Sunday Jan 14, 2018
I was eight. He was 25 and my Maths tutor. When it first happened I didn’t know what to make of it. I didn’t know what to do, just how I felt: violated, ashamed and guilty.
Prior to this, he would always sit close to me, but he had never touched me. On days, he would comment on my looks. I didn’t make much of it. It is not uncommon for a child to hear the phrase, ‘Kitna pyara bacha hai’
It took me a really long time, several days of silence before I finally spoke up and told my parents about what had happened.
Even as I narrated the incident, a feeling of guilt kept creeping up. Both my parents listened in silence, before my mother got up. She was furious. “You will never see that man again,” she said before storming out. I never did.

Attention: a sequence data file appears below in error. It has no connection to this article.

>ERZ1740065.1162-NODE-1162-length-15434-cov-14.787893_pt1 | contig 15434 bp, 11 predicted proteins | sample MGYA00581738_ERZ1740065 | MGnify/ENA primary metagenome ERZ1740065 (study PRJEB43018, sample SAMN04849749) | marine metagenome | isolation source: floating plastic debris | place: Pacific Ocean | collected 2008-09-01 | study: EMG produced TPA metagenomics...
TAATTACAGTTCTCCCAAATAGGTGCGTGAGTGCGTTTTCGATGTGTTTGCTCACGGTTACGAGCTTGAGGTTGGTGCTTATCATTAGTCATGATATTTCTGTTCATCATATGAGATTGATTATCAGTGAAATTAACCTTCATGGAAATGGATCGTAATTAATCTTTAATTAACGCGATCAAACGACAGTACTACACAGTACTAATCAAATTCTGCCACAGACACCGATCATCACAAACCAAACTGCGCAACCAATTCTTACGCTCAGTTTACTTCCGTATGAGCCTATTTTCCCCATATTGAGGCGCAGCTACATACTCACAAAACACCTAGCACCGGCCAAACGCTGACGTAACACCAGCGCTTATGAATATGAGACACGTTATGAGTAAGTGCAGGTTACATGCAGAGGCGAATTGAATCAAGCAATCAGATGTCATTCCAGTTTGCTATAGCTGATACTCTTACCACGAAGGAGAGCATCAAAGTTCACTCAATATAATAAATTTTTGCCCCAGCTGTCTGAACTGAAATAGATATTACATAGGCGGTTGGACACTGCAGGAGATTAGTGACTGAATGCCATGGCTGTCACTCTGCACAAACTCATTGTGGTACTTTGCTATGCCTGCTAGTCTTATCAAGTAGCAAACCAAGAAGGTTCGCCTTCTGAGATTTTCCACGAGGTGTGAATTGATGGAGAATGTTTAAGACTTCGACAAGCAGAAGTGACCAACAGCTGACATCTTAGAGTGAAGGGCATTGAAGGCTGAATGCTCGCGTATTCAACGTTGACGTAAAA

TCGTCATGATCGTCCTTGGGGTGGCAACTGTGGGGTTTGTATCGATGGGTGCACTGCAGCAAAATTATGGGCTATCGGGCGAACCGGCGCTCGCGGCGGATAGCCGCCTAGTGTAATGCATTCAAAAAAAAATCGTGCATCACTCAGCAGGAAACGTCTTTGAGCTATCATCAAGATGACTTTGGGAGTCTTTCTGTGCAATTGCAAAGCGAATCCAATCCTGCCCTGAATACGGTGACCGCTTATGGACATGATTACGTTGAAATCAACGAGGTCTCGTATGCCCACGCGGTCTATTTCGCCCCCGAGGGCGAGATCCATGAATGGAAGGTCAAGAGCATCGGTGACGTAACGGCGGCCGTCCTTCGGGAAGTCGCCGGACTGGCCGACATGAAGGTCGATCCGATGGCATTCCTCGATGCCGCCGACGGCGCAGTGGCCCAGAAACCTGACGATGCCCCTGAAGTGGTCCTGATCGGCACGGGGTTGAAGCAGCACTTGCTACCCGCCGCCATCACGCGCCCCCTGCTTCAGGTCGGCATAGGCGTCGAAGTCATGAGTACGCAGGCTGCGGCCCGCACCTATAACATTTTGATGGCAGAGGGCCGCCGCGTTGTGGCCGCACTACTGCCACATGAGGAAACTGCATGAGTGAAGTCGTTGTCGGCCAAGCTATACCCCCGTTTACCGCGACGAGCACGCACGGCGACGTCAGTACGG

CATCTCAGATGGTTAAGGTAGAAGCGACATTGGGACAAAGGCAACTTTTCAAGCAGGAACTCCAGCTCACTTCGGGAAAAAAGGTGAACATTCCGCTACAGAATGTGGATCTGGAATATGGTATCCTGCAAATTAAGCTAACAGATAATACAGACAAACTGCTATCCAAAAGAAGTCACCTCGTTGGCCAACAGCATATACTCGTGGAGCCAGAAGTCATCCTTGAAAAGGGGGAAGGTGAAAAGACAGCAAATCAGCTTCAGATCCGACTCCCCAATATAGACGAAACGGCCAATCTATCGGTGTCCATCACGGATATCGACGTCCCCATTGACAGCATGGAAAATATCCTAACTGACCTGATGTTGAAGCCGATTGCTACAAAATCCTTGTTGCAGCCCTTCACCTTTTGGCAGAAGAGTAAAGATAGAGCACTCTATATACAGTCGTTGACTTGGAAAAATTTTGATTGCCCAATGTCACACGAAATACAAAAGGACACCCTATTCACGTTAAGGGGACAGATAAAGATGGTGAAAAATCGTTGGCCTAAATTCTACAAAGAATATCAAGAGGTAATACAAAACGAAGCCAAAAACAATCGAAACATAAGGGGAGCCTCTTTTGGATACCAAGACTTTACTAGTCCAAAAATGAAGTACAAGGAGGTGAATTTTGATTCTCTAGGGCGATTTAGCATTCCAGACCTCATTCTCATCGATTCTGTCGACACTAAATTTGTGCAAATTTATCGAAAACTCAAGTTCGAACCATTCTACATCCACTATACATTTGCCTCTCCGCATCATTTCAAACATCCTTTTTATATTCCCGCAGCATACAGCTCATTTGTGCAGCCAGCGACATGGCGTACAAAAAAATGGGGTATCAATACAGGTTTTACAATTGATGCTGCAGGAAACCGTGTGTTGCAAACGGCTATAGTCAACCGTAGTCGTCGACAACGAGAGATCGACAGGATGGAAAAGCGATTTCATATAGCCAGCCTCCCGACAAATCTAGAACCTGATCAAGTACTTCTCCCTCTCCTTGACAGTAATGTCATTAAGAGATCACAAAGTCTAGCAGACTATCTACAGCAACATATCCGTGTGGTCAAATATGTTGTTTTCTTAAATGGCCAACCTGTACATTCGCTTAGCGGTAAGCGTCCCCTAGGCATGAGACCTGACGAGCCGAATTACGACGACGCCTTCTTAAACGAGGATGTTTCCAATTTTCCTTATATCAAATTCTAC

I don’t know what my parents said when they fired him. I wonder if he denied it. I wonder what he said in his defence.
It has been three decades since then. I am a grown man now and yet I remember every little detail. How his hand moved, how my body stiffened and how unsafe I felt in the safety of my home.
After that day, my parents never spoke about the incident again. But even if they did, what could they have said to make me feel better? The shame would have still remained.
As I write this, I choose not to reveal my name. But the horrors in Kasur this past week have given me the strength to at least share my story.
We cannot struggle alone anymore.
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